A Biomarker Panel to Detect Synchronous Neoplasm in Non-neoplastic Surveillance Biopsies from Patients with Ulcerative Colitis

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Abstract

Background:

Patients with ulcerative colitis (UC) are at risk for colorectal neoplasia. Challenges associated with surveillance colonoscopy with random biopsies for detection of dysplasia/cancer are well-documented. This study extended our findings in UC-associated colorectal cancer to include low-grade dysplasia (LGD) patients, testing whether our biomarker panel detects any UC-associated neoplasm.

Methods:

DNA from the LGD area and the corresponding nonadjacent, non-dysplastic section from 171 UC-LGD patients was extracted. TaqMan SNP Genotyping Assays for TNF-α, IL-1β, and IL23R were used to evaluate polymorphisms for each gene. Bisulfite-treated DNA was used for methylation testing of RUNX3, COX2, and MINT1. LGD data were combined with UC–cancer patient data for statistical testing. Logistic regression analyses determined associations between genetic/epigenetic/clinical variables and UC-associated neoplasia. Receiver operating characteristic analyses were performed to determine the final synchronous neoplasm detection panel.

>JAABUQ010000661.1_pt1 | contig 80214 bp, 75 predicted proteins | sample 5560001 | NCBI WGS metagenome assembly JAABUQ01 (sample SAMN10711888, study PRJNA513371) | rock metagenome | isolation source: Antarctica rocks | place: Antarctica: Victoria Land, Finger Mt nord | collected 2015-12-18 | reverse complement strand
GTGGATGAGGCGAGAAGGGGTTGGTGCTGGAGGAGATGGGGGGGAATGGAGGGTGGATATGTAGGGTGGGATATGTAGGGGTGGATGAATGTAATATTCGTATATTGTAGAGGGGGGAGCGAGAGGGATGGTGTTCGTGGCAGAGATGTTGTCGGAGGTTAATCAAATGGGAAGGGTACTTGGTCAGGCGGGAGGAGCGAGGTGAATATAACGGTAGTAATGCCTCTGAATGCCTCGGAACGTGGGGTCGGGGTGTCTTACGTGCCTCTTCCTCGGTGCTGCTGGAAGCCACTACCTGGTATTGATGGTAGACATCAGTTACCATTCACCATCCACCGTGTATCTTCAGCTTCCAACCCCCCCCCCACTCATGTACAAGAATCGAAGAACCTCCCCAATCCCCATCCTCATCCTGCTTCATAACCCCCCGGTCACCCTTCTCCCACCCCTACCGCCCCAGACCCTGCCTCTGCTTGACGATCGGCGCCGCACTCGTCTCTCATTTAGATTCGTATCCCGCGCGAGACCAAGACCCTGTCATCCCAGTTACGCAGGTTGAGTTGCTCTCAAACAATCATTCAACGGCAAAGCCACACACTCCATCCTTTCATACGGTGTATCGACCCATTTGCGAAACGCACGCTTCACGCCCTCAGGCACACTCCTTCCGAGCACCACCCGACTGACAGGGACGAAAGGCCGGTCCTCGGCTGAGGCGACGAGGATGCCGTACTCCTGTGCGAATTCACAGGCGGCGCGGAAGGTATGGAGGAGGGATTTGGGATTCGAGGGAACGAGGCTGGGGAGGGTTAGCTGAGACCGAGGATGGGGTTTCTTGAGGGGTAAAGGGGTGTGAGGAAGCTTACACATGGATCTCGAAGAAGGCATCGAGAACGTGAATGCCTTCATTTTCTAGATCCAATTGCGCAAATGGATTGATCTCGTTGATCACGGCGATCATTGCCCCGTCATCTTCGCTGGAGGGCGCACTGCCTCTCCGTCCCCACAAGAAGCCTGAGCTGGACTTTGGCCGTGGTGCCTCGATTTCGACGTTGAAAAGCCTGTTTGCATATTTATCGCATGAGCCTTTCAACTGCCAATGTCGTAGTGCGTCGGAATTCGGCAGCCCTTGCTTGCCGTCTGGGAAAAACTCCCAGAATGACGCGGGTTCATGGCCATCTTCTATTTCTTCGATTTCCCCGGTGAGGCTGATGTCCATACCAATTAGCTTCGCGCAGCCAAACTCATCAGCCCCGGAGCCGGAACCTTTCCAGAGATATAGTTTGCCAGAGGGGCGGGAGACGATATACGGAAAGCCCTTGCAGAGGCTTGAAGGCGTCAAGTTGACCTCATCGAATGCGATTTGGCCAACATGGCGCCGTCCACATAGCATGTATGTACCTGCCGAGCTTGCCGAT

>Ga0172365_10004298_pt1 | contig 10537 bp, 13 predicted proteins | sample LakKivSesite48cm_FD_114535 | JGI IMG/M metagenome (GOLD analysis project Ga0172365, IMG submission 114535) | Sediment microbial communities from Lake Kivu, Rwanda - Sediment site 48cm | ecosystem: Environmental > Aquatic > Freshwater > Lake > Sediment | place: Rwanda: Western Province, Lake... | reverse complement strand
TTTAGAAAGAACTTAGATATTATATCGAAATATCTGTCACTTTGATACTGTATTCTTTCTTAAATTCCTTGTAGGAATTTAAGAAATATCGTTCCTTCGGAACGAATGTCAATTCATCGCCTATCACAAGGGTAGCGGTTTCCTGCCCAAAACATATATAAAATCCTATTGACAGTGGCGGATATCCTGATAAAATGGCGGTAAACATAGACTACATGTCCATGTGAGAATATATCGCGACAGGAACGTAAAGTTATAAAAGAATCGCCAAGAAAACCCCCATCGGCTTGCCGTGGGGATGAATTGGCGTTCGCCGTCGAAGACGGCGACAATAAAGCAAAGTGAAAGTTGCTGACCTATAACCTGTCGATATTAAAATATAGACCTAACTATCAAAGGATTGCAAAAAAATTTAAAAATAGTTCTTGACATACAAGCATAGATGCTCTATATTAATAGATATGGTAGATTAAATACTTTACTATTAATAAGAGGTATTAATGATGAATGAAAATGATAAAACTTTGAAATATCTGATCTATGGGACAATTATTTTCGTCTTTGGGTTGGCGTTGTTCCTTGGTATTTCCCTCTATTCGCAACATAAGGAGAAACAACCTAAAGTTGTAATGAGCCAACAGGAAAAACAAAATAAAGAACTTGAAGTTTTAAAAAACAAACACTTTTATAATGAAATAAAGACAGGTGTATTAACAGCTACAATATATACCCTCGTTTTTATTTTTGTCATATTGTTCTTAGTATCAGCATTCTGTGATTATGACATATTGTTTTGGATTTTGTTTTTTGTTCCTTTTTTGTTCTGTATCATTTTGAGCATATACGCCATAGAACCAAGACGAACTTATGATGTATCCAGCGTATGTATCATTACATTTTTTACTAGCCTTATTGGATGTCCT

Results:

Comparison of nonadjacent, non-dysplastic DNA from UC-neoplasm patients versus UC-controls indicated that TNF-α, IL-1β, and methylation of RUNX3, MINT1, and COX2 were significantly different (P < 0.0001). In multivariable analysis, all remained significant with an area under the curve of 0.85, exceeding the clinical variable panel area under the curve. Combining clinical and experimental variables yielded a neoplasm biomarker panel with an area under the curve of 0.95 (sensitivity and specificity of 82% and 91%, respectively). Analysis of DNA from LGD with known progression compared with LGD without progression indicated a significant difference in RUNX3 methylation.

Conclusions:

A combined clinical, genetic, and epigenetic model for detecting synchronous neoplasm by testing of non-neoplastic colonic tissue had favorable operating characteristics and could complement current patient care.

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